Posts Tagged ‘practice’


Level of Expectation

January 7, 2015

Here’s one of my least favorite phrases:

Good enough

What that means to me is that it’s not as good as could be, and that it’s okay to settle for less than an optimal result.  I’m not okay with either thought.

Level of expectation can be a difficult topic of discussion, as everyone is in a different place.  So I will try to be as clear as possible.  There are many times when I’ve witnessed players of all levels finish a performance and say something like:

…but that’s not how I play.”

Here’s the truth:

That is how you play.

If you’re unhappy with your level of performance, it’s likely that you should be unhappy with your preparation.

Too often, people dutifully spend time in the practice room hacking away until it’s time to be done for the day.  When a performance comes around, they think the mindless practice (“But I practiced 2 hours a day every day this week!”) will magically transform into a higher level of performance.  That’s not how it works.

If you truly want to raise your level of performance, it starts with how you are practicing.  Here are some guidelines to help you get started:

  • Before you start practicing, have a idea of what that session will accomplish.
    • It could be as simple as figuring out where you’re going to breathe, or increasing the tempo by 5 beats per minute on a particular piece or passage.
  • When you have accomplished what you set out to do, move on.
    • If you finish quickly, set another goal and continue.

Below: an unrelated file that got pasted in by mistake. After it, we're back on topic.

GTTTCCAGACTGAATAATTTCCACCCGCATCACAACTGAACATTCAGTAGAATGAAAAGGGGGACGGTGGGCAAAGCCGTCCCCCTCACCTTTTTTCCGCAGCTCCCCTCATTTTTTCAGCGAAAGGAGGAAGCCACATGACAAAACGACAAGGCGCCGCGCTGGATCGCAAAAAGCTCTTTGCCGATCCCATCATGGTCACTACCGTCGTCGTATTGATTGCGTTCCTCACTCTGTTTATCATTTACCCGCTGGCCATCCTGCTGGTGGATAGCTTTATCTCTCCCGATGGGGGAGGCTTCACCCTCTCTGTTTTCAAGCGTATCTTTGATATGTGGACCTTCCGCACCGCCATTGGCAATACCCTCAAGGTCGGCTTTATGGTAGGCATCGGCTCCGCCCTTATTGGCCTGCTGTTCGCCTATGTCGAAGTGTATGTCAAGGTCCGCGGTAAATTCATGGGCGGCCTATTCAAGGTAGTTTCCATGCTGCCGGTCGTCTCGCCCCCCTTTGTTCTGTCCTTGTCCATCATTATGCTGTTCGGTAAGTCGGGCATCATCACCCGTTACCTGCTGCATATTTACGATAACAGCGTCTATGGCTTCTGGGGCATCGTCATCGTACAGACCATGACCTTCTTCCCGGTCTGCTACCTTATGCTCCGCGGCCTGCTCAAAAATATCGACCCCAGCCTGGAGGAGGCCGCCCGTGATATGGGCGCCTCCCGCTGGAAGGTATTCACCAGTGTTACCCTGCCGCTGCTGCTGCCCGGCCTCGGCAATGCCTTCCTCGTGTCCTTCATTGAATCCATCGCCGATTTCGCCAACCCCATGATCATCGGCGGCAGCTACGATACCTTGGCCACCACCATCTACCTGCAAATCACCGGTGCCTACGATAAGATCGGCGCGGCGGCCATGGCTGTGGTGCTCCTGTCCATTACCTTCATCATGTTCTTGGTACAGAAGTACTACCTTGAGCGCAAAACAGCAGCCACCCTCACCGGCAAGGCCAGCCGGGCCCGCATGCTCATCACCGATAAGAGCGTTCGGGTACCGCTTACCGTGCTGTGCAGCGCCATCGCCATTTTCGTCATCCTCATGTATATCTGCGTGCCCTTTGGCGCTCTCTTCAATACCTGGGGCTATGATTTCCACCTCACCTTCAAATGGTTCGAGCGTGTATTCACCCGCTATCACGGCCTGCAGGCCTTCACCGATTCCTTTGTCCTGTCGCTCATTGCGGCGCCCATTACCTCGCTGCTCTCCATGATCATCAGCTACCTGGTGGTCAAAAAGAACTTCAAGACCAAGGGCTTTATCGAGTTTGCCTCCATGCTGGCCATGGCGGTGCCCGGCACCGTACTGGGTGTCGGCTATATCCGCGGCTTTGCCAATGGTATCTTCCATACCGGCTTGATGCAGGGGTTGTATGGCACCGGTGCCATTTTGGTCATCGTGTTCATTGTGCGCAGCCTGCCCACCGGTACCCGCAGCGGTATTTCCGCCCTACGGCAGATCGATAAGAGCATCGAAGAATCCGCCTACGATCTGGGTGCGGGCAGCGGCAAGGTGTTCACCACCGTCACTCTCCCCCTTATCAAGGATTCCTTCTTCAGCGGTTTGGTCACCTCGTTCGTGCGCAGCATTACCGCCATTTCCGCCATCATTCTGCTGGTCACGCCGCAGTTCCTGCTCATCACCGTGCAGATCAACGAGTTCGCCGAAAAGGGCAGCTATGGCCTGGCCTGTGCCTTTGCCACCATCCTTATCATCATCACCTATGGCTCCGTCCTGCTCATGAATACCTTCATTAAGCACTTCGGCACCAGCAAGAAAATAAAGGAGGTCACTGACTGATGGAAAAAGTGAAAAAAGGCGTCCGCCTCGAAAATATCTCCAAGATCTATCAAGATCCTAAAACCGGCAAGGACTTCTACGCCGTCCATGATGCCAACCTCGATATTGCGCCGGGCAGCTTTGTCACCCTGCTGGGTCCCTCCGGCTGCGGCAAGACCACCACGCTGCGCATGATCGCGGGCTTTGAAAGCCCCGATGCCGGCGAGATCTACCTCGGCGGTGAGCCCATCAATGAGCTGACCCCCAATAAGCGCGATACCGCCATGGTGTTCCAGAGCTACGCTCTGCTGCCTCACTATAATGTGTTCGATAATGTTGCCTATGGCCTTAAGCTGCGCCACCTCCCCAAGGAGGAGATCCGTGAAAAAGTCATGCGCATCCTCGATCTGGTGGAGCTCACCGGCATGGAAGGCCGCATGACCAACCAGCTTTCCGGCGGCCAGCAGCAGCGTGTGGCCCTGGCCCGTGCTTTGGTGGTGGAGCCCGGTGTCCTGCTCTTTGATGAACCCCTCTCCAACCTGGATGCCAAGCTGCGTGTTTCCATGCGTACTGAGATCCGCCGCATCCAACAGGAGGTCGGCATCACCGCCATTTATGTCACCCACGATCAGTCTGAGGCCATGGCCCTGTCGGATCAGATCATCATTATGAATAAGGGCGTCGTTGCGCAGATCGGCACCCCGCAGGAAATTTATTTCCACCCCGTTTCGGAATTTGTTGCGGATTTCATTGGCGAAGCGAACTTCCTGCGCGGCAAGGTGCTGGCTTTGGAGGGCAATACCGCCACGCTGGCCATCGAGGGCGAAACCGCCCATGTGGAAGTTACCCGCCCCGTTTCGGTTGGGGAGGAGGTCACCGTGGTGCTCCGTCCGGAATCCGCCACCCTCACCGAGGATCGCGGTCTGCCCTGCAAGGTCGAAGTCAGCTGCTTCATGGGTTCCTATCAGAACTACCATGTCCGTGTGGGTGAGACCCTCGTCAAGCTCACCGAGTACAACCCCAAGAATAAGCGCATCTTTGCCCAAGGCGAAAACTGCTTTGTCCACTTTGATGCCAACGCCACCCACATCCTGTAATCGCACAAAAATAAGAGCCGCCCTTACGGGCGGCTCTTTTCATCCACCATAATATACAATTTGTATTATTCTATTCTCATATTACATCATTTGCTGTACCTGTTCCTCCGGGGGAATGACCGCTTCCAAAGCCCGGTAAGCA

• If it takes a while, then it’s time for a break.
  • Practice performing.
    • If the performance is the first time you’ve played that piece all the way through without stopping, you have not set yourself up for success.
  • The quality of your practice, not the quantity, is the most important aspect.

Now comes the hard part.  You’re practicing dutifully, holding yourself accountable, and making real progress in the practice room.  The next performance comes around, and you’re still not happy.  That’s okay.  Take each performance you get as a check-up on how you’re doing.  Be honest with yourself about what’s getting better and what needs work.  Then get back in the practice room.  Repeat this…forever.  If you do it right, you’ll get better and better while still realizing there will always be reasons to practice, and the process of learning and musical growth is neverending.

And you’ll know what I tell my students on a regular basis:

Good enough…isn’t.





The Christmas Lecture

December 19, 2014

It’s the end of the year.  For those of us that live on an academic calendar that means a couple of weeks off.  While breaks can be needed, and even important, there is a danger involved.  And that leads to something I give to each student every year: The Christmas Lecture.

Usually a break starts with the best of intentions:

  • “Without classes I’ll have so much time to practice.”
  • “Over break I’m going to get so much done.”
  • “Now that the semester is over, I can really be productive.”

But what happens is something like this:

Day 1

Well, school just got out, so taking one day off isn’t so bad.  Tomorrow I’ll get started.

Day 2

Hey, my friends just called, and we haven’t been able to spend much time together…I’ll get started tomorrow.

Day 3

My family has plans today so I probably won’t have time to practice.

Day 4

Okay, time to get back into it…right after breakfast.  Wait, I haven’t seen “The Price is Right” in years.  Drew Carey is no Bob Barker.  Hmm…there is some shopping I need to get done.  Okay then- shopping, then it’s definitely practice time.  Hey, I ran into friends at the mall.  We’re going to go see a movie.  I’ll practice first thing in the morning.

Day 5

Wow- did I really sleep until 11:00?  Let’s give Drew Carey another shot.  Nope- it’s just not the same.  Now where is my horn?  Oh, today we’re going to visit Great Aunt Ida.  She’s 112.  I’ve been hearing my whole life that I need to go, and be nice, because it just might be her last Christmas.